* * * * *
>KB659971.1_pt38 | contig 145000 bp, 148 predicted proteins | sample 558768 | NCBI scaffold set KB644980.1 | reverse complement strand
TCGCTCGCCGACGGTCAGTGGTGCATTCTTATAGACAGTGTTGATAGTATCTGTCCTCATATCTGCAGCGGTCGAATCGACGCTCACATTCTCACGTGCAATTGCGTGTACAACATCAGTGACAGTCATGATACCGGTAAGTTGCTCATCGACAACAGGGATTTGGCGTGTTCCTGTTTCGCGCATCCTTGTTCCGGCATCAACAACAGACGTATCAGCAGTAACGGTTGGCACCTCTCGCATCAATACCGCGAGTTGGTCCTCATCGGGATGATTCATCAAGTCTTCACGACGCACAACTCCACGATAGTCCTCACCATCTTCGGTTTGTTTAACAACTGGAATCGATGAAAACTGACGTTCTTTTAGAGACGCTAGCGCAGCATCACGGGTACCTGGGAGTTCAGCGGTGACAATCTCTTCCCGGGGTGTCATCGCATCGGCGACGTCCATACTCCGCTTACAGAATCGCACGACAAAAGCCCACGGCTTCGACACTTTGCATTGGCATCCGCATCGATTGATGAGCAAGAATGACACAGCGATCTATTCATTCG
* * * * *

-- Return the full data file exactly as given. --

>KB659971.1_pt38 | contig 145000 bp, 148 predicted proteins | sample 558768 | NCBI scaffold set KB644980.1 | reverse complement strand
TCGCTCGCCGACGGTCAGTGGTGCATTCTTATAGACAGTGTTGATAGTATCTGTCCTCATATCTGCAGCGGTCGAATCGACGCTCACATTCTCACGTGCAATTGCGTGTACAACATCAGTGACAGTCATGATACCGGTAAGTTGCTCATCGACAACAGGGATTTGGCGTGTTCCTGTTTCGCGCATCCTTGTTCCGGCATCAACAACAGACGTATCAGCAGTAACGGTTGGCACCTCTCGCATCAATACCGCGAGTTGGTCCTCATCGGGATGATTCATCAAGTCTTCACGACGCACAACTCCACGATAGTCCTCACCATCTTCGGTTTGTTTAACAACTGGAATCGATGAAAACTGACGTTCTTTTAGAGACGCTAGCGCAGCATCACGGGTACCTGGGAGTTCAGCGGTGACAATCTCTTCCCGGGGTGTCATCGCATCGGCGACGTCCATACTCCGCTTACAGAATCGCACGACAAAAGCCCACGGCTTCGACACTTTGCATTGGCATCCGCATCGATTGATGAGCAAGAATGACACAGCGATCTATTCATTCG